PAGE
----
The University of Gloucestershire has been in its current organization since 2001, though its history stretches back about 200 years. The University has three campuses in Cheltenham, one in Gloucester – and what a beautiful place that is – with another in London.
Check out the video below to get a sense of the people and setting.
I rarely speak or write of the NEA in a way that would warm the cockles of that organization’s heart. Their lobbying efforts don’t warrant it.
Individual teachers, however, shouldn’t be punished for their union’s misgivings. That’s why the NEA-sponsored Thank a Teacher website is worth a moment:
On May 4th, NEA unveiled the [teacher thanks] mural at The Cannon House, the oldest congressional office building in Washington, DC. NEA and national leaders joined hundreds of local public school students, their teachers and teachers of the year for the event.
It’s a simple thing – a mural of thank you notes and cards to our teachers, specific and general. Leave one for a teacher you know or for teachers in general.
Praise is a funny thing. I don’t think much of effusive praise for the simplest, most mundane achievements. Teachers shouldn’t be patted on the back for pulling in $60,000 + full benefits, as many middle-of-the-road teachers in my local district do, for showing up to work [summers not included, obviously] and fulfilling the obligations of their contract. As professionals, they shouldn’t want praise for doing the bare minimum. Teachers aren’t heroes for choosing the profession; they’re heroes when they do their job well.
But everyone needs a ‘thank you’ or show of appreciation now and again, no matter the profession. It doesn’t matter whether you’re a parent who thanks his kid’s teacher for communicating well or for your kid having an all-around good day, or you’re just a taxpayer who appreciates that your school taxes are paying the salary of an asset to your community. It doesn’t need to be much – just thank a teacher now and again.
Yes, yes – ‘education is the civil rights issue of our time.’ If the 40,000 variations on that theme didn’t sink in during the 2008 campaign season, I get 140-character reminders often enough via Twitter.
And when was the last time we saw any sort of civil rights crowd that didn’t have a well-coifed Al Sharpton at the front – or trying to muscle his way to the front – with one eye searching for the media and the other eye searching for a mirror?
Get used to Al in Education, folks. That ‘Strong Schools’ bit last year was the calm before the annoying, prolonged, ineffectual drizzle that’s a Sharpton storm.
Here’s a press release/e-mail I got the other day. I’ll parse it.
Trios are good. Sometimes individually great men combine to make something greater – like the Three Tenors, or even Bryan Adams, Rod Stewart and Sting singing “All for One [and All for Love]” on The Three Musketeers soundtrack.
This combination – unlike the two cited above – has a weak, embarrassing link. Gingrich could be a classic Kenny Rogers and Bloomberg one of those successful but ever-evolving David Bowie types. Sharpton, however, is not to be taken seriously. He’s a bit like the ukulele player Tiny Tim, God rest his soul.
Can you imagine what song we’d get from Kenny Rogers, David Bowie and Tiny Tim?
The meeting was in advance of education equality day, which will feature thousands of people coming together to demand education equality in Washington DC on May 16th: http://edequality.org/page/s/eepday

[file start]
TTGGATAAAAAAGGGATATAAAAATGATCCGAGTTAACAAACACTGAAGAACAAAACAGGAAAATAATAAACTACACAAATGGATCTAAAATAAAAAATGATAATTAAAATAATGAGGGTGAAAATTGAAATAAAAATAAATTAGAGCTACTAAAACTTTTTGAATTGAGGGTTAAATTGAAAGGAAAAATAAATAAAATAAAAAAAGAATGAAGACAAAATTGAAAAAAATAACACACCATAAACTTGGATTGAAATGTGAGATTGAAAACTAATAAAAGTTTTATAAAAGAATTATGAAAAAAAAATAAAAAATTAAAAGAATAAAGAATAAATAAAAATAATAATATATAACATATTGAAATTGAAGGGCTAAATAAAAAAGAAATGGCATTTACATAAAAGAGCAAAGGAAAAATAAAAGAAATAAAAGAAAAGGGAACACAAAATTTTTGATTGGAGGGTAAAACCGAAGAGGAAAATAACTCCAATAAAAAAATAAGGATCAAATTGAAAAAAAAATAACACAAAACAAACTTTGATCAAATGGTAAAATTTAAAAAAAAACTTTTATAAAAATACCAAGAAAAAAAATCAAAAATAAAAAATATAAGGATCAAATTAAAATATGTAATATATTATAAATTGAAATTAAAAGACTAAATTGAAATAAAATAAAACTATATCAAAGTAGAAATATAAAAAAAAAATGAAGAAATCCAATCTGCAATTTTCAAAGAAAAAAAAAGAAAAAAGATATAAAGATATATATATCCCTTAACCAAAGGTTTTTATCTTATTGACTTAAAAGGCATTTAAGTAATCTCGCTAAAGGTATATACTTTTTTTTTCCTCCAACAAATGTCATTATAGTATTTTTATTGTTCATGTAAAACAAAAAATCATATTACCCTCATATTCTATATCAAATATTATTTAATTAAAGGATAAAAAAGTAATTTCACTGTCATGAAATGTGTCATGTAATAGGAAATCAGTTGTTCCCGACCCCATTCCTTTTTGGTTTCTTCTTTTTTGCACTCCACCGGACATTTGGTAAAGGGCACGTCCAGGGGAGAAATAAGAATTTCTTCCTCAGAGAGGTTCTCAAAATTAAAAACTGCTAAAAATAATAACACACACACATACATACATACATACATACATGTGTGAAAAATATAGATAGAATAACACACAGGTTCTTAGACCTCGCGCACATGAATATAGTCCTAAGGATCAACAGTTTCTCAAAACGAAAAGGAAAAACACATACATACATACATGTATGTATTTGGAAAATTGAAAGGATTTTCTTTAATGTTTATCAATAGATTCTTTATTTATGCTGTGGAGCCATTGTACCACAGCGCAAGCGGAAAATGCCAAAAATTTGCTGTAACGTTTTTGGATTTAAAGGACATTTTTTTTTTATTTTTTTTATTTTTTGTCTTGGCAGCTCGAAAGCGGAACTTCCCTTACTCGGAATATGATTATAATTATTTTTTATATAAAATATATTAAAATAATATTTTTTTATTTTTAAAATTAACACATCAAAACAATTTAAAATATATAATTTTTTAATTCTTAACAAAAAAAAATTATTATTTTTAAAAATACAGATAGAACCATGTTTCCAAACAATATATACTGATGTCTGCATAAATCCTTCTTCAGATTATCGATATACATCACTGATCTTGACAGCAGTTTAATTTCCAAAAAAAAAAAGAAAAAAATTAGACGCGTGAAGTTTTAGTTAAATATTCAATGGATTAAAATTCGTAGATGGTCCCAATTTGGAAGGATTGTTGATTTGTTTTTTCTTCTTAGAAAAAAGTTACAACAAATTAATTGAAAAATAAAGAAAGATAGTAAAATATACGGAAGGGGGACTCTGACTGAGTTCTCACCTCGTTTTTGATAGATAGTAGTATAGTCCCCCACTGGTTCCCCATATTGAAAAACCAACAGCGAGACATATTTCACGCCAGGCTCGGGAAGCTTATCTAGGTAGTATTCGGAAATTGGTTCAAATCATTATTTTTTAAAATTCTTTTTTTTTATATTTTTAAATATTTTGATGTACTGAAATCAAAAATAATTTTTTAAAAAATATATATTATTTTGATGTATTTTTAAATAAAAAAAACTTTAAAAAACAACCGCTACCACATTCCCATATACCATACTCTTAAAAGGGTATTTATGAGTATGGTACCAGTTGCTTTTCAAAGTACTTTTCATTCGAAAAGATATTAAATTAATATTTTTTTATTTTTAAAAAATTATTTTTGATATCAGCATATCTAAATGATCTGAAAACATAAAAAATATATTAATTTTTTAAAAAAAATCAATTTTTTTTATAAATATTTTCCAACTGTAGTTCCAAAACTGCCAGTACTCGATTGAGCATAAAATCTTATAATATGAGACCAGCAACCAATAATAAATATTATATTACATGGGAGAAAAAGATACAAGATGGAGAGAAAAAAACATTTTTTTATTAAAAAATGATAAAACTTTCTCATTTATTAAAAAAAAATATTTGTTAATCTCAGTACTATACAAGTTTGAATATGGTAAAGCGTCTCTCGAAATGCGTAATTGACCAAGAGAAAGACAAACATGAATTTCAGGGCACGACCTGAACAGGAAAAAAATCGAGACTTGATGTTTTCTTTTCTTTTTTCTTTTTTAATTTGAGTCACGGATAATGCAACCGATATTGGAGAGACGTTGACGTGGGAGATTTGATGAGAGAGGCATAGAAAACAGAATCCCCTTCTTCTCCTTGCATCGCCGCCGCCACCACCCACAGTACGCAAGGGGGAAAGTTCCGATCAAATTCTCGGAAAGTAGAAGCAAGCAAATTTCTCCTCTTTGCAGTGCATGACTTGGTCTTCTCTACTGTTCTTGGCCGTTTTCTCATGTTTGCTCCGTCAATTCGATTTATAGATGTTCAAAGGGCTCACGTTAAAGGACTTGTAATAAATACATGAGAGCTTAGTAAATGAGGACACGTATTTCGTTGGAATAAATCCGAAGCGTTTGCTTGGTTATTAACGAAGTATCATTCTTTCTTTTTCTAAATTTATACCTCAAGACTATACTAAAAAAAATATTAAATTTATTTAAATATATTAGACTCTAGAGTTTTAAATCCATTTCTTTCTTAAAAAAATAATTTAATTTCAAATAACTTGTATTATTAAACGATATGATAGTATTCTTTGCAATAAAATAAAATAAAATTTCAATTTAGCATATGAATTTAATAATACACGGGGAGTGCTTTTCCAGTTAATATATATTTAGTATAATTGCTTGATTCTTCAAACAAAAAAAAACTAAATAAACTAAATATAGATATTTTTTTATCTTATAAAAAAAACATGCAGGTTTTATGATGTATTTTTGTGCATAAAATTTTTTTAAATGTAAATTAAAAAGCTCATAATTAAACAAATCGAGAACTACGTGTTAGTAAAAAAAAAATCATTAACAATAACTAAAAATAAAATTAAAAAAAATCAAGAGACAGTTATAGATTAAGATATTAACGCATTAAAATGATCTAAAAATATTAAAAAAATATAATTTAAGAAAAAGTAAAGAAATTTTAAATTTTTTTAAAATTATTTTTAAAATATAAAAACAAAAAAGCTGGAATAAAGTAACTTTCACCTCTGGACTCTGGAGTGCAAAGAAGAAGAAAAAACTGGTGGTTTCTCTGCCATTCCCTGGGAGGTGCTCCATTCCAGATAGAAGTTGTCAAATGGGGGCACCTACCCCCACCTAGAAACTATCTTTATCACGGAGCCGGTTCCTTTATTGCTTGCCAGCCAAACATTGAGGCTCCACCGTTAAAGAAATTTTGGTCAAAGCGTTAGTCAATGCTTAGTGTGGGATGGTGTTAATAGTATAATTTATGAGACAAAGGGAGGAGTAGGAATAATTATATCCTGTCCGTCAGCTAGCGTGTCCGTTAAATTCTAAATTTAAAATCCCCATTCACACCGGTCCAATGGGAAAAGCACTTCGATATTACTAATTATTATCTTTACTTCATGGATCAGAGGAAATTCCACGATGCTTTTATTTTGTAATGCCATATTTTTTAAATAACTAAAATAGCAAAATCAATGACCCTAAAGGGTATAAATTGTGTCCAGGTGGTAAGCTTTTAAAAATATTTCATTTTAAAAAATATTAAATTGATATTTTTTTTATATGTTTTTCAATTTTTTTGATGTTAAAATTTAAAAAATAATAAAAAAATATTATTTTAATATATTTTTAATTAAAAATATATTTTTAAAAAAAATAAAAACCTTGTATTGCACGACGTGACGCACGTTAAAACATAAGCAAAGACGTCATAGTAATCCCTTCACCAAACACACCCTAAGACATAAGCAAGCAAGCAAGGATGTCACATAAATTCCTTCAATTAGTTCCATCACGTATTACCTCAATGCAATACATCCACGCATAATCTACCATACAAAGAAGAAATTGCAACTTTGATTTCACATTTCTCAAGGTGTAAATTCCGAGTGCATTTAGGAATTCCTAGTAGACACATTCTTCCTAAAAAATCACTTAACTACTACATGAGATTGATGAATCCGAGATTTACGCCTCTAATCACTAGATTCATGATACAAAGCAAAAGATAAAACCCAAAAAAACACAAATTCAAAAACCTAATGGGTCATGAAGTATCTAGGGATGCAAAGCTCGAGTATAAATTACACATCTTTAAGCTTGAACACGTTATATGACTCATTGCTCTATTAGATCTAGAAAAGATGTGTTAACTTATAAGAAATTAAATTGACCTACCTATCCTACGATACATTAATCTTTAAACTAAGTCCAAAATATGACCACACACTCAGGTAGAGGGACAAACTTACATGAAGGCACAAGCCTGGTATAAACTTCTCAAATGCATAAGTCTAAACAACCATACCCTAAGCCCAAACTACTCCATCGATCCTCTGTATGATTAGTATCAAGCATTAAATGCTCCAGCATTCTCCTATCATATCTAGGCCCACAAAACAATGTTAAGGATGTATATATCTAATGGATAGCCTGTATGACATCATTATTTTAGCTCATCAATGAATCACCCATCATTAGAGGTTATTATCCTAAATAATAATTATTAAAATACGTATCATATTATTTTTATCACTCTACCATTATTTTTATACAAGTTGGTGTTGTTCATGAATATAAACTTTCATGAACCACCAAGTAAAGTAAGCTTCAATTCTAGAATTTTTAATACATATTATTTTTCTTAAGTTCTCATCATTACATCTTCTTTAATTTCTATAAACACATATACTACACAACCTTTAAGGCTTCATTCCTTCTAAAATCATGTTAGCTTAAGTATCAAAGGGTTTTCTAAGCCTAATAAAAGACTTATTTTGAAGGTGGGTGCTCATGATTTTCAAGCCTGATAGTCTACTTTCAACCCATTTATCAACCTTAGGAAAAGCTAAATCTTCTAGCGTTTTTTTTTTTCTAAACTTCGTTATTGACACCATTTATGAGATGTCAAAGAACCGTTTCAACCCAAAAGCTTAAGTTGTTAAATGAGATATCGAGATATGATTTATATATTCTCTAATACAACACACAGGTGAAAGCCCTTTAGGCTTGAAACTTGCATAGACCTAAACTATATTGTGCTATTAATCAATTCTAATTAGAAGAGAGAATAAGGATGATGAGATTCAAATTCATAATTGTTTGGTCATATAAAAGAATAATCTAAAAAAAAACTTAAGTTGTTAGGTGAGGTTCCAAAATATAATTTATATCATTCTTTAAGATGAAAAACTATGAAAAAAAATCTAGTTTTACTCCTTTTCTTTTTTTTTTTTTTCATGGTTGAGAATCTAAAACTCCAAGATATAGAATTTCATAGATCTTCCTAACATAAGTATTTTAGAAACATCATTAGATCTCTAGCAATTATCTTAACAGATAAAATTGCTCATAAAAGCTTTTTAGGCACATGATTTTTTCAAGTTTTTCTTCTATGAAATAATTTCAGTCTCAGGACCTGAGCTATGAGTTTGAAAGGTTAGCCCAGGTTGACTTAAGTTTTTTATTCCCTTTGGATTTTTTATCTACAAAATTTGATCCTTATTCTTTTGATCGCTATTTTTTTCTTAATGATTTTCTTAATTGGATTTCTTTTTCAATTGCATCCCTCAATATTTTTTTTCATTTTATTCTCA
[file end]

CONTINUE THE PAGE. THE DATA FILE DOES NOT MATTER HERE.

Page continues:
Let me know if you have any questions.
Here’s one: Why does anyone in education take Al Sharpton seriously? How quickly we’ve forgotten his actions in the Tawana Brawley case, his outright racism and his lifelong defense of his actions. Don’t bother Googling for Sharpton’s apologies to Stephen Pagones, the others he accused of rape, defilement and hatred, New York State or the public. He’s never uttered any.
And how spineless we’ve become, especially in public education, not to hold a man like Sharpton to account. Sharpton’s prominent involvement in education issues shows how weak the field of education leaders really is – and how badly we need some respectable, heroic leaders.
I’m getting tired of scoundrels like Al Sharpton, but I’m more tired of the milquetoasts who let it slide. I’ll pass on “Education Equality Day” in lieu of celebrating “High Standards and Integrity Day.”
Western International University is popping up in the sidebars of quite a few newsletters and websites lately. WIU is just one of that massive wave of distance education services that have become more prominent in recent years, though they’ve been around for a few decades. The opportunities for outfits like WIntU to offer both brick-and-mortar and online / distance options to working adults – who seem to be increasingly pressured to get a degree, any degree at all, as quickly as possible – have combined with a rapidly growing market to ensure that we see a great deal more of them, and with greater legitimacy, than in the past.
WIntU, like others, offers a long list of degree programs and online degrees as well as individual courses that may or may not be transferable. They’re a larger operation with campuses from Arizona to India.
As I’ve written before, whether you personally are interested in online or distance education makes no difference. It doesn’t even matter whether it’s good or bad. What matters is that as a teacher, parent, student, or generally responsible person, you understand what’s out there – and especially what’s being sold to willing consumers.
Read the ads, pitches and websites for places like WIntU, regardless of your stance, if you want to keep on top of education. Tens of thousands of consumers do – and for their sake, you need to understand what these schools/businesses are about.